Saturday, February 18, 2012


The parts of "Contagion" that Steven Soderbergh and screenwriter Scott Z. Burns carefully considered are good enough to offset their occasional baffling missteps, but, all the same, what could have been a monumental work on par with "Traffic" ends up a passable, insightful film that lets up way too early. The subject (international epidemic) and its treatment (personal but withdrawn) seem like they could work better in a mid-range independent vehicle, where Soderbergh would have more freedom to follow the premise to its rightful conclusion. Instead, this is part of the venerable filmmaker's ouevre that tries to pander to the masses, and unfortunately, it seems caught between artistic risk/observation and rushed starfucking/killing.

The film, the structuring of which probably didn't the consideration it deserved, begins with the disheveled looking Beth Emhoff (Gwyneth Paltrow), on the way back home from work abroad in Hong Kong. She seems pretty sick to her husband Mitch (Matt Damon), but he thinks nothing of it. The same goes for people all around the world, from a Hong Kong casino waiter (the same one that Beth visited during her trip) to a model in London, who end up getting very, very ill. This turns out to be a fatal malady, and they are among the first victims of what will become a far-reaching, smothering outbreak.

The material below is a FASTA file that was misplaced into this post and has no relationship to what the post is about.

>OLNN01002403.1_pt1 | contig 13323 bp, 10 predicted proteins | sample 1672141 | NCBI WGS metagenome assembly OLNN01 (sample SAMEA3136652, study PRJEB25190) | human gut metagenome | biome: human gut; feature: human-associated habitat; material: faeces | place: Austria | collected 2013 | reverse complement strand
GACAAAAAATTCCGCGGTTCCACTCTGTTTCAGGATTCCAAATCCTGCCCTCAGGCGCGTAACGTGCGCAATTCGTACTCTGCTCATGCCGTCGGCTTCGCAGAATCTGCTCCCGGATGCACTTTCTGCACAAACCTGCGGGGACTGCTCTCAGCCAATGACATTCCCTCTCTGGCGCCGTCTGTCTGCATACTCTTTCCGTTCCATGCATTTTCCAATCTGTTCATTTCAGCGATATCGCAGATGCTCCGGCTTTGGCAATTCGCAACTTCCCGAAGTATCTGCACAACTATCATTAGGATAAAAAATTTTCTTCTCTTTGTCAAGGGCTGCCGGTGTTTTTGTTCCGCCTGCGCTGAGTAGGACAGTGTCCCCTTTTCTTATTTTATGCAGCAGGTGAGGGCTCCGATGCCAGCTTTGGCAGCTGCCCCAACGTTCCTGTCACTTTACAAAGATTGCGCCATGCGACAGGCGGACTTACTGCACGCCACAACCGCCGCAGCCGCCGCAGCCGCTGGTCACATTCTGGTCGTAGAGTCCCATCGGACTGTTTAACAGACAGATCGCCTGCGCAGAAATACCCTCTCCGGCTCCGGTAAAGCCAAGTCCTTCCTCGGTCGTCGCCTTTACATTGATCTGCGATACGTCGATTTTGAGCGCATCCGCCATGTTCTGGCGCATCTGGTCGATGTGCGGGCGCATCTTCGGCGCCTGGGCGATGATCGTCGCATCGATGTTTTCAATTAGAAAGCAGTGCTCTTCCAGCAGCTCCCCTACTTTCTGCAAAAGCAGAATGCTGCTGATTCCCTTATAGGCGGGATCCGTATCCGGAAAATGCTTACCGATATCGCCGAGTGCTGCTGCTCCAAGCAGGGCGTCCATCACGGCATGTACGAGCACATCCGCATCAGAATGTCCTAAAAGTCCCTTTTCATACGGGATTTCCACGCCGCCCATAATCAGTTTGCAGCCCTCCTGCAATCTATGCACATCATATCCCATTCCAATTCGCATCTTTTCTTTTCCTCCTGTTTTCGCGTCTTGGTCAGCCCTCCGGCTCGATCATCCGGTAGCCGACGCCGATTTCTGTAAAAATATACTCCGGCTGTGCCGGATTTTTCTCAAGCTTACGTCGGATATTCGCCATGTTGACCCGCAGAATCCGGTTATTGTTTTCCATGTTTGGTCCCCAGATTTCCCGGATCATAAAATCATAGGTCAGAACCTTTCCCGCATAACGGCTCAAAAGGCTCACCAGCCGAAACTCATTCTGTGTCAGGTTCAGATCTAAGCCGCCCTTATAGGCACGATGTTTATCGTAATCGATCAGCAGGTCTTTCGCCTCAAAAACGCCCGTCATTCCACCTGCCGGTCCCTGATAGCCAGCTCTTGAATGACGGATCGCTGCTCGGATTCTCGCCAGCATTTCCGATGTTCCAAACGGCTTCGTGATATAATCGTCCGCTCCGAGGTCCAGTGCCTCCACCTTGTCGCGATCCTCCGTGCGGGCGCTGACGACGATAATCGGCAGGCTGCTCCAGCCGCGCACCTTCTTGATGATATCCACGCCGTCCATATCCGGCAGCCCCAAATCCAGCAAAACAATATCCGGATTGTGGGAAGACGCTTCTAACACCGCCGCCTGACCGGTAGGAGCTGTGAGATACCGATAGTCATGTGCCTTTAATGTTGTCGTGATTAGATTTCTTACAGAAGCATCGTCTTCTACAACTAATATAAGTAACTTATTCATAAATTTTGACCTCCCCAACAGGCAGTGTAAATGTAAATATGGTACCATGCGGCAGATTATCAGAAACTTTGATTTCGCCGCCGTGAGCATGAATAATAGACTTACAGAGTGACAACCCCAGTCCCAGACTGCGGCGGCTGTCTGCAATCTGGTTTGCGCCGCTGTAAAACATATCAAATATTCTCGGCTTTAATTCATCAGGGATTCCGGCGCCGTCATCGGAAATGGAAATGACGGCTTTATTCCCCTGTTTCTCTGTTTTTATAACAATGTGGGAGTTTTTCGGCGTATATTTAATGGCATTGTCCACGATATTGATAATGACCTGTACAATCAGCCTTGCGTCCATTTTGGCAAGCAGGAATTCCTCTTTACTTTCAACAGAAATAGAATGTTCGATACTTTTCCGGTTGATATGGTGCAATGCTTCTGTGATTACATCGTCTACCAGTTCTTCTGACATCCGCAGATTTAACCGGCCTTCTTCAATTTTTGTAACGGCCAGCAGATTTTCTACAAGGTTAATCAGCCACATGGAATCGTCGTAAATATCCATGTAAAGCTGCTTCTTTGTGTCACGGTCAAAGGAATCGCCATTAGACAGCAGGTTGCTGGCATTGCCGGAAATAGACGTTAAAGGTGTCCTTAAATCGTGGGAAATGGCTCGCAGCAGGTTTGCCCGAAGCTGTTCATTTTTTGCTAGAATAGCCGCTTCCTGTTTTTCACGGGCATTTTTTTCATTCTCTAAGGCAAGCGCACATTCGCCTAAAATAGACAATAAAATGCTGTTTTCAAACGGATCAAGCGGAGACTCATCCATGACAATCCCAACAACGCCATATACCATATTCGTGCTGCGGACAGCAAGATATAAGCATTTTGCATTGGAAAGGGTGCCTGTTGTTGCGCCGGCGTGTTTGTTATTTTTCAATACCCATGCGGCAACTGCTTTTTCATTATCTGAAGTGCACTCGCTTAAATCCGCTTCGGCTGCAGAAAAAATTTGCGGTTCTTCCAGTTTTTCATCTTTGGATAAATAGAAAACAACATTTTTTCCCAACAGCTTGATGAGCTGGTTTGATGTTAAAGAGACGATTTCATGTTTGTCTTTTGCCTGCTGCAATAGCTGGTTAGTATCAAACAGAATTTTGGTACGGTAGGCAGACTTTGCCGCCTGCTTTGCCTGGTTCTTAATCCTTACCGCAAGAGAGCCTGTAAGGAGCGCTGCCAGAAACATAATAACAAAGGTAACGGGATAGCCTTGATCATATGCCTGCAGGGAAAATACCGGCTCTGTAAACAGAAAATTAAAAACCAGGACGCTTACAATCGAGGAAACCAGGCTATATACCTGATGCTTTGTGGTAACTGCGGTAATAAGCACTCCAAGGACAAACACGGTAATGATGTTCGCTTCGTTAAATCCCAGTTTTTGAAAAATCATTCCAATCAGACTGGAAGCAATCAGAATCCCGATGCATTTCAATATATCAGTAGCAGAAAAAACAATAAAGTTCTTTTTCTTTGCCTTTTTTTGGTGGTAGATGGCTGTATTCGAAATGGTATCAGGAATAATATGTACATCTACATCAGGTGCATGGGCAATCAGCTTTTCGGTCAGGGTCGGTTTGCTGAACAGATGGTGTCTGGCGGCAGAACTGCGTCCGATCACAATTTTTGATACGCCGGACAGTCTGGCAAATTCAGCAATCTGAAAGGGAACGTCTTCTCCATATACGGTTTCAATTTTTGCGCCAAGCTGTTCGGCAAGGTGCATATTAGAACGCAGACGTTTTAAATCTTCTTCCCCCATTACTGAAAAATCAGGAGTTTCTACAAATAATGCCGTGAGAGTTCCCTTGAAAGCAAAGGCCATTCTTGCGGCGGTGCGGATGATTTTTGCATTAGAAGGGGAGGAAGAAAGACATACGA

Soderbergh and Burns decide to view this scenario from many different angles: that of the everyman, of the doctor, of the PR person, of the self-centered blogger. In doing this, they spread "Contagion" farther than it should go, at least in 106 minutes. (Add another part, a la "Che," and they'd be cooking with gas.) There's not enough depth to go around, even/especially considering the wealth of actors involved (Laurence Fishburne, Marion Cotillard, Kate Winslet, Jude Law, John Hawkes, and more) and it seems as though they realized this after it was too late, budget- and time-wise.

A lot of the details are sterling, but much of the overriding emotion seems off. To give an example: Mitch not only loses his wife and step-son, but realizes that she's been cheating on him. Then 26 million other Americans die. Significant, eh? Not enough so that he can't give his daughter (Anna Jacoby-Heron) from his first wife a home-made prom night with her formerly star-crossed lover. Barring one mini-breakdown and a couple of shouty moments, he doesn't seem to have a lot to say or feel, or at least not much that's shown on camera. The lack of care invested here is unsatisfactory. "Contagion" overall feels like it deserved a couple more drafts, to work out kinks and loose ends (and maybe to decide to make some choices like, perhaps, scrapping the synth-y score and not having non-diegetic music), before it was assembled. Because what's good is definitely good enough. B

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